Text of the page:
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  • Writer's pictureRealFacts Editorial Team

A Real-Estate Fund Industry Is Bleeding Billions After Starwood Capped Withdrawals


Tall real estate building

The real-estate fund industry, long considered a bastion of stability and growth, is experiencing unprecedented turmoil. The catalyst? Starwood Capital Group's controversial decision to significantly tighten restrictions on investor withdrawals from its $10 billion real-estate fund. This move has sent shockwaves through the $90 billion private real-estate fund business, causing a ripple effect that has left the industry grappling with billions in redemptions and dwindling fundraising.


The Domino Effect


Starwood’s announcement in May set off a chain reaction. Investors, many of whom had bought into these funds with as little as $2,500, began to panic. The fear was palpable: other funds might follow suit if Starwood was capping withdrawals. Kevin Gannon, CEO of Robert A. Stanger, encapsulated the sentiment: “When Starwood started cutting redemptions, the first thing you think about is: what’s my guy going to do?”


Graph of nontraded REITs

Indeed, this knee-jerk reaction was swift and severe. Blackstone, the sponsor of the largest real-estate fund, saw a spike in redemption requests. In May alone, withdrawals surged to $1.6 billion, doubling April's $800 million. Despite this, Blackstone reported a slight stabilization in June, suggesting a potential easing of investor anxiety. Yet, the underlying concern remains: has Starwood’s move permanently damaged investor confidence?


A Deepening Crisis


David Steinbach, Global Chief Investment Officer of Houston-based Hines, voiced a widespread industry fear: “How it could sour investor appetite is our biggest risk.” Stanger’s projections paint a grim picture: investor redemptions are expected to hit $16.5 billion this year, a staggering increase from $1.5 billion in 2021. Concurrently, new fundraising is projected to plummet to $5.7 billion, starkly contrasting the $34 billion raised in 2021.


This contraction is symptomatic of a broader downturn in the commercial property sector, driven by rising interest rates and declining demand in the office market. Investors who once enjoyed robust returns are now facing losses as property values decline.


Measures and Responses


To mitigate the outflow, some fund sponsors, including Blackstone and KKR, had already imposed limits on investor redemptions, capping them at 2% of the fund’s assets per month or 5% per quarter. These measures, initially seen as temporary, now seem more permanent in light of Starwood’s drastic action. Starwood has restricted monthly withdrawals to a mere 0.33% of net asset value, citing a need to avoid increasing leverage or selling properties in a weak market.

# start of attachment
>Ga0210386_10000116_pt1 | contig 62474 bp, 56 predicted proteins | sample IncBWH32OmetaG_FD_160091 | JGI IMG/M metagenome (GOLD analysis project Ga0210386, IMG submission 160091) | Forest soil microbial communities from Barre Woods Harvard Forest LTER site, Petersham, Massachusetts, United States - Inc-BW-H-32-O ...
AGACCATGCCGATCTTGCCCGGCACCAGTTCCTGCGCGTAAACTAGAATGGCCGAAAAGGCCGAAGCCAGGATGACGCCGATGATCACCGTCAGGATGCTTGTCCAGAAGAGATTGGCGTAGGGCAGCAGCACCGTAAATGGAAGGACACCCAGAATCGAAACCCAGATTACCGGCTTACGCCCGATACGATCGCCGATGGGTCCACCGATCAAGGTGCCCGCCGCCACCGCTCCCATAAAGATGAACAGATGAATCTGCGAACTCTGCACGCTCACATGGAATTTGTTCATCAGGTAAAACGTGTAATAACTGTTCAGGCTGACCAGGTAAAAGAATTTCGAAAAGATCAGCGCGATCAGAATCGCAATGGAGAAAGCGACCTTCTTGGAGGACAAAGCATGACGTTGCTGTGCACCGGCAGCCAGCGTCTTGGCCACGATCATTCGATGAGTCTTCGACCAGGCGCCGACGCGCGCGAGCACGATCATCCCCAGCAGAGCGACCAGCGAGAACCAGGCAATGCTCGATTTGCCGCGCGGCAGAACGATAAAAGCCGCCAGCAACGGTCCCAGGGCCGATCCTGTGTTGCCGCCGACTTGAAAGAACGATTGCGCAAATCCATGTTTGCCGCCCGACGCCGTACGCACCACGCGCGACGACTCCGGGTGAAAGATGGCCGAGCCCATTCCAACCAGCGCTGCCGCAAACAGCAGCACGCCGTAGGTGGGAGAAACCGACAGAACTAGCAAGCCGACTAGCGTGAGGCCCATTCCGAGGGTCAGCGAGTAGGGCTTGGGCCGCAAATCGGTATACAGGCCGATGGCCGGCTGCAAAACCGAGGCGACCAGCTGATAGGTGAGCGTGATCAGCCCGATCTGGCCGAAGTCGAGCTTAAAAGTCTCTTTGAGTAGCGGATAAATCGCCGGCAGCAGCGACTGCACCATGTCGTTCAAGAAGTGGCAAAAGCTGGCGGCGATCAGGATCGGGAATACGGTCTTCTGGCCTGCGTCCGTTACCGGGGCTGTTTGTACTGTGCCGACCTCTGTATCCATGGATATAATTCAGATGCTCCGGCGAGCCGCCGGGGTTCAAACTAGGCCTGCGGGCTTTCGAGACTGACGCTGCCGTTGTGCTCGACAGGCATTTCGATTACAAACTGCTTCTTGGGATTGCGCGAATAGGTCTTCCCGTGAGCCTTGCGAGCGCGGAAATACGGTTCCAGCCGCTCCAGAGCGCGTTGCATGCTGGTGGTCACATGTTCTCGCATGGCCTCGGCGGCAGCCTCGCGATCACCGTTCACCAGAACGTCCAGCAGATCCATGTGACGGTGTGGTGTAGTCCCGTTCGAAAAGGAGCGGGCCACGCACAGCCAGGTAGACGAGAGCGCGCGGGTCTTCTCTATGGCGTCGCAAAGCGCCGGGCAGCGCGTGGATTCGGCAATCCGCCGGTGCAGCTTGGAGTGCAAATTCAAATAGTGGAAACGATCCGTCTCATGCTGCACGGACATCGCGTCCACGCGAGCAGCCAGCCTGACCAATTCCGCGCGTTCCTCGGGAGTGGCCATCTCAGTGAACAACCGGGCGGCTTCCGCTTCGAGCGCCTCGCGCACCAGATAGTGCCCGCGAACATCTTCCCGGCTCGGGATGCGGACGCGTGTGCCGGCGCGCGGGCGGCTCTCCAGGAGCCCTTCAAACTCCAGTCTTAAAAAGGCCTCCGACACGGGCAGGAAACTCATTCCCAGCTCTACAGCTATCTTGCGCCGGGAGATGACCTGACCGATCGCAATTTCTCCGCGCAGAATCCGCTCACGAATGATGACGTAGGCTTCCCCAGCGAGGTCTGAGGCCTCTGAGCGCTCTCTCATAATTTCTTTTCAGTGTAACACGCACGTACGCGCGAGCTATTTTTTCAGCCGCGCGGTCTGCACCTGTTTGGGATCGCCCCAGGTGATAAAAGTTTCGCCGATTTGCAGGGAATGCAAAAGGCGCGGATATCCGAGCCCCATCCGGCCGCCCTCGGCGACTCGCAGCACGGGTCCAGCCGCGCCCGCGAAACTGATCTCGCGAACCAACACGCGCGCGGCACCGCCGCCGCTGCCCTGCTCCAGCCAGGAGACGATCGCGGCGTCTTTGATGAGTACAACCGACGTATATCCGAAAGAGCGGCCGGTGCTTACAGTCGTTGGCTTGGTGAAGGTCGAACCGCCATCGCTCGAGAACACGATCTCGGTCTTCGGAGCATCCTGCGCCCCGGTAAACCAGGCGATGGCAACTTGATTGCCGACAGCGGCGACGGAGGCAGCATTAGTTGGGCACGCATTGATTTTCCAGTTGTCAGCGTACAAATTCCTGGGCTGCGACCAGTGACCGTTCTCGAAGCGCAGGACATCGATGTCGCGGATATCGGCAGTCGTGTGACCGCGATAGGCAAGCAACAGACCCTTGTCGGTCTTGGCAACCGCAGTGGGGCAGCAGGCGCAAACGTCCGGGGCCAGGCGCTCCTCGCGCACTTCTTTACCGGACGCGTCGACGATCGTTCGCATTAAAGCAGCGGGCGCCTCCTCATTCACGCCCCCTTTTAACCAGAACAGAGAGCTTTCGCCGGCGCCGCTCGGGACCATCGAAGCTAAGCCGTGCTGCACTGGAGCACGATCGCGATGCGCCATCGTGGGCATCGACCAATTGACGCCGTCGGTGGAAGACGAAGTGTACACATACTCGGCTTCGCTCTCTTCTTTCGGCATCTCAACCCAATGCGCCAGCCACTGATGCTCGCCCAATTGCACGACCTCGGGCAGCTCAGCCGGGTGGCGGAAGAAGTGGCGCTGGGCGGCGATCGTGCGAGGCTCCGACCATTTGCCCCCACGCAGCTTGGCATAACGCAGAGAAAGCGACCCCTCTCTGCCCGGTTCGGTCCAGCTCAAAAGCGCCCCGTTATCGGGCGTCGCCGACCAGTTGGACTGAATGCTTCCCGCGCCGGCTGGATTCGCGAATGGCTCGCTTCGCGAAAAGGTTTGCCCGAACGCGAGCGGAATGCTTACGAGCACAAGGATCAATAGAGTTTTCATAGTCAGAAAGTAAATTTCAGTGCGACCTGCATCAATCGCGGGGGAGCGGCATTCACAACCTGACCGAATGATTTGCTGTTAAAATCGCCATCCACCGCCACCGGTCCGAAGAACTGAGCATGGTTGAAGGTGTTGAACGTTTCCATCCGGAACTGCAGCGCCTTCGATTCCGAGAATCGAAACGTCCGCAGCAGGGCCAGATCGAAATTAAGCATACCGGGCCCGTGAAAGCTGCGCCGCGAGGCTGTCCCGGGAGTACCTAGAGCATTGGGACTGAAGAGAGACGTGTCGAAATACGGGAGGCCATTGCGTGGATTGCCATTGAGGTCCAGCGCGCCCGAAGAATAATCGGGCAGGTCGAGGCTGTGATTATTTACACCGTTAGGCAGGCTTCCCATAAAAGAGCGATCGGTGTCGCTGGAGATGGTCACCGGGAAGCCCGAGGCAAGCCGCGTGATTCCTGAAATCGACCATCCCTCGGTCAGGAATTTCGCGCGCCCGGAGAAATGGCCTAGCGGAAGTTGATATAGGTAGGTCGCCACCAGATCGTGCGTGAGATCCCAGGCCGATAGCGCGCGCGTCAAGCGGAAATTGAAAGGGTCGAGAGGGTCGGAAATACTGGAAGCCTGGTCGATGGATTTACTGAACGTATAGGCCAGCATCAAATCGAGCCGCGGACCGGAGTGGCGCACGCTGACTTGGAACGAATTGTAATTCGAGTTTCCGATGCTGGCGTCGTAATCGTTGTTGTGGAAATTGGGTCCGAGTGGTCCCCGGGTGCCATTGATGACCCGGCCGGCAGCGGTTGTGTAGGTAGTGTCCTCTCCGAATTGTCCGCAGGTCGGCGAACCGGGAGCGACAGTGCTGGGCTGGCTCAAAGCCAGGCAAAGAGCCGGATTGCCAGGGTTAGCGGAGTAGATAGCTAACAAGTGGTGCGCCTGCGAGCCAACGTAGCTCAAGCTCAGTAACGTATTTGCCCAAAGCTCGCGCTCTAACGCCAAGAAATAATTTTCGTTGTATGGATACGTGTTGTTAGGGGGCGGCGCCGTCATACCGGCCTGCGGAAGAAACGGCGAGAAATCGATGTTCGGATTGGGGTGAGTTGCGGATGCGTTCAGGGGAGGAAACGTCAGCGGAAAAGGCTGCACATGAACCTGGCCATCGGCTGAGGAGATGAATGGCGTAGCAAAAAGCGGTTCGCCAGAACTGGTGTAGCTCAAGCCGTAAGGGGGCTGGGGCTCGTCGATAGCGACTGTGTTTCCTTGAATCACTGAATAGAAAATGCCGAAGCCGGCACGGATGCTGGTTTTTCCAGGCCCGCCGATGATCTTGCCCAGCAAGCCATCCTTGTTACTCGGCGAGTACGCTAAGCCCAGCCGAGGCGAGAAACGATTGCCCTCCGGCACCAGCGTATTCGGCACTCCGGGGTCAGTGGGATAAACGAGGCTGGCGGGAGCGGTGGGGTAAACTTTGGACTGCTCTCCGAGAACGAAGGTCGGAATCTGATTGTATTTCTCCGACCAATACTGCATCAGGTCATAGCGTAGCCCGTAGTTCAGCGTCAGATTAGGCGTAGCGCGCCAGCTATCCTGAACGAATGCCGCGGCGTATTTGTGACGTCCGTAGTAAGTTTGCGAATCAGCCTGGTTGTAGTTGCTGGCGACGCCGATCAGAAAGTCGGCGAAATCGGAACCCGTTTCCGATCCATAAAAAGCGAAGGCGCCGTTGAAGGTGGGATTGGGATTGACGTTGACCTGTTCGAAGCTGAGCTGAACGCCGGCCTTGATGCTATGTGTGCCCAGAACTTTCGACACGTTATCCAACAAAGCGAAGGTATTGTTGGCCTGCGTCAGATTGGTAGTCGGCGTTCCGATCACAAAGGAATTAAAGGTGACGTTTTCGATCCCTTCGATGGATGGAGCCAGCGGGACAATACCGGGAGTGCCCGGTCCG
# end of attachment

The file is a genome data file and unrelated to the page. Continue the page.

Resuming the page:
In a statement, Starwood emphasized, “Further leveraging the vehicle or selling our portfolio’s assets to meet monthly redemptions would negatively impact all investors.” This cautious approach, while fiscally prudent, has not assuaged investor fears. Blackstone’s Jonathan Gray acknowledged the impact, noting that while recent withdrawal requests were not as severe as early 2023, the industry remains in a state of flux.


The Road Ahead


The industry's total asset value has fallen to $90 billion from nearly $110 billion at its peak last year. Kevin Gannon of Stanger predicts it will be a mid-next year before the funds see more inflows than outflows. This reversal has been painful for Wall Street firms, which had found a lucrative new revenue stream in selling these funds to individual investors.


These funds were designed to appeal to individuals with promises of liquidity—an attractive feature that financial advisers highlighted. However, the current crisis has exposed the fragility of this promise. Allan Roth, founder of Wealth Logic, expressed skepticism about the future: “I suspect it will be hard to get that amazing fundraising again.”


Glimmers of Hope


Amidst the turmoil, some firms are taking proactive steps. KKR, for example, injected $50 million of fresh capital into its $1.2 billion fund and promised to cancel $200 million of its own stake if the fund's share price doesn’t rebound. In a letter to shareholders, KKR expressed confidence in a real-estate recovery.


Similarly, Blackstone has remained bullish, deciding to honor all redemption requests in May despite exceeding the 2% monthly limit. In a June letter to investors, Blackstone underscored positive trends in the commercial property market, such as increased debt availability and declining new supply, urging investors to “look past the headlines.”

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